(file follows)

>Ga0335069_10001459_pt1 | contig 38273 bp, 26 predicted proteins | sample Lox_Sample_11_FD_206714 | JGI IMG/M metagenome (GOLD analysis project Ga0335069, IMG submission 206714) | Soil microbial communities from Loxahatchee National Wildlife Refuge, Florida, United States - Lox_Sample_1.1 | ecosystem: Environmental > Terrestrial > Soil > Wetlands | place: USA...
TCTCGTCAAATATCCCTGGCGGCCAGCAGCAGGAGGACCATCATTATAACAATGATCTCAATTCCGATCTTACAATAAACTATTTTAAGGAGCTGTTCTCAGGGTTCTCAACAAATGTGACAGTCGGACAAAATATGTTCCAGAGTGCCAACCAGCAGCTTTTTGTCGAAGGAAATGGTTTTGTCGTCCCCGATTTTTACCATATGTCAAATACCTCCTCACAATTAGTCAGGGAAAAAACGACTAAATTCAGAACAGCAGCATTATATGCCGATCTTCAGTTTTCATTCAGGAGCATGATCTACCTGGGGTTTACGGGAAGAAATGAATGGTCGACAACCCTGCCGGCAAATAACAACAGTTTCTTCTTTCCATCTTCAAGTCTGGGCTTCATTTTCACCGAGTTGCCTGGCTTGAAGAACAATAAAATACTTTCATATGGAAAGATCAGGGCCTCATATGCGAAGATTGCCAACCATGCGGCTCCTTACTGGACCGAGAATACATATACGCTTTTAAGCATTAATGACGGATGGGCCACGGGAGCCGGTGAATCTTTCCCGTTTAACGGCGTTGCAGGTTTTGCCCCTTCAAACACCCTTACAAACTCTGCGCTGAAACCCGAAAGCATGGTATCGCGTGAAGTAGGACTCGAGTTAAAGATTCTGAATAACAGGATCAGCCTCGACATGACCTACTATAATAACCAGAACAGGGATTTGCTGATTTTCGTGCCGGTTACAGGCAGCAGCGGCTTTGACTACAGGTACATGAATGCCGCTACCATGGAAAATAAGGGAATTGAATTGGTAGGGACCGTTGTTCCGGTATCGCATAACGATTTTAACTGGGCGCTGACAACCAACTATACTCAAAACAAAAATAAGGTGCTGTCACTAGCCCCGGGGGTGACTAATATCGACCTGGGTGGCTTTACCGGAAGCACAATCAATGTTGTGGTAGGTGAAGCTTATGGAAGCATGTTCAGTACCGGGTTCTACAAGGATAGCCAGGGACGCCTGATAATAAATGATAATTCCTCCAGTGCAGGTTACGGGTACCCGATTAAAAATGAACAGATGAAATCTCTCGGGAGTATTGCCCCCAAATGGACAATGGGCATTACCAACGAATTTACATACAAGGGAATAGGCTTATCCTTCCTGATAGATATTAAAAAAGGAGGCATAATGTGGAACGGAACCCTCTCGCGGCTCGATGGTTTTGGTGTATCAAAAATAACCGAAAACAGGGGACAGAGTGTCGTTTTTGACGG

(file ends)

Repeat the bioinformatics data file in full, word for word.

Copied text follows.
>Ga0335069_10001459_pt1 | contig 38273 bp, 26 predicted proteins | sample Lox_Sample_11_FD_206714 | JGI IMG/M metagenome (GOLD analysis project Ga0335069, IMG submission 206714) | Soil microbial communities from Loxahatchee National Wildlife Refuge, Florida, United States - Lox_Sample_1.1 | ecosystem: Environmental > Terrestrial > Soil > Wetlands | place: USA...
TCTCGTCAAATATCCCTGGCGGCCAGCAGCAGGAGGACCATCATTATAACAATGATCTCAATTCCGATCTTACAATAAACTATTTTAAGGAGCTGTTCTCAGGGTTCTCAACAAATGTGACAGTCGGACAAAATATGTTCCAGAGTGCCAACCAGCAGCTTTTTGTCGAAGGAAATGGTTTTGTCGTCCCCGATTTTTACCATATGTCAAATACCTCCTCACAATTAGTCAGGGAAAAAACGACTAAATTCAGAACAGCAGCATTATATGCCGATCTTCAGTTTTCATTCAGGAGCATGATCTACCTGGGGTTTACGGGAAGAAATGAATGGTCGACAACCCTGCCGGCAAATAACAACAGTTTCTTCTTTCCATCTTCAAGTCTGGGCTTCATTTTCACCGAGTTGCCTGGCTTGAAGAACAATAAAATACTTTCATATGGAAAGATCAGGGCCTCATATGCGAAGATTGCCAACCATGCGGCTCCTTACTGGACCGAGAATACATATACGCTTTTAAGCATTAATGACGGATGGGCCACGGGAGCCGGTGAATCTTTCCCGTTTAACGGCGTTGCAGGTTTTGCCCCTTCAAACACCCTTACAAACTCTGCGCTGAAACCCGAAAGCATGGTATCGCGTGAAGTAGGACTCGAGTTAAAGATTCTGAATAACAGGATCAGCCTCGACATGACCTACTATAATAACCAGAACAGGGATTTGCTGATTTTCGTGCCGGTTACAGGCAGCAGCGGCTTTGACTACAGGTACATGAATGCCGCTACCATGGAAAATAAGGGAATTGAATTGGTAGGGACCGTTGTTCCGGTATCGCATAACGATTTTAACTGGGCGCTGACAACCAACTATACTCAAAACAAAAATAAGGTGCTGTCACTAGCCCCGGGGGTGACTAATATCGACCTGGGTGGCTTTACCGGAAGCACAATCAATGTTGTGGTAGGTGAAGCTTATGGAAGCATGTTCAGTACCGGGTTCTACAAGGATAGCCAGGGACGCCTGATAATAAATGATAATTCCTCCAGTGCAGGTTACGGGTACCCGATTAAAAATGAACAGATGAAATCTCTCGGGAGTATTGCCCCCAAATGGACAATGGGCATTACCAACGAATTTACATACAAGGGAATAGGCTTATCCTTCCTGATAGATATTAAAAAAGGAGGCATAATGTGGAACGGAACCCTCTCGCGGCTCGATGGTTTTGGTGTATCAAAAATAACCGAAAACAGGGGACAGAGTGTCGTTTTTGACGG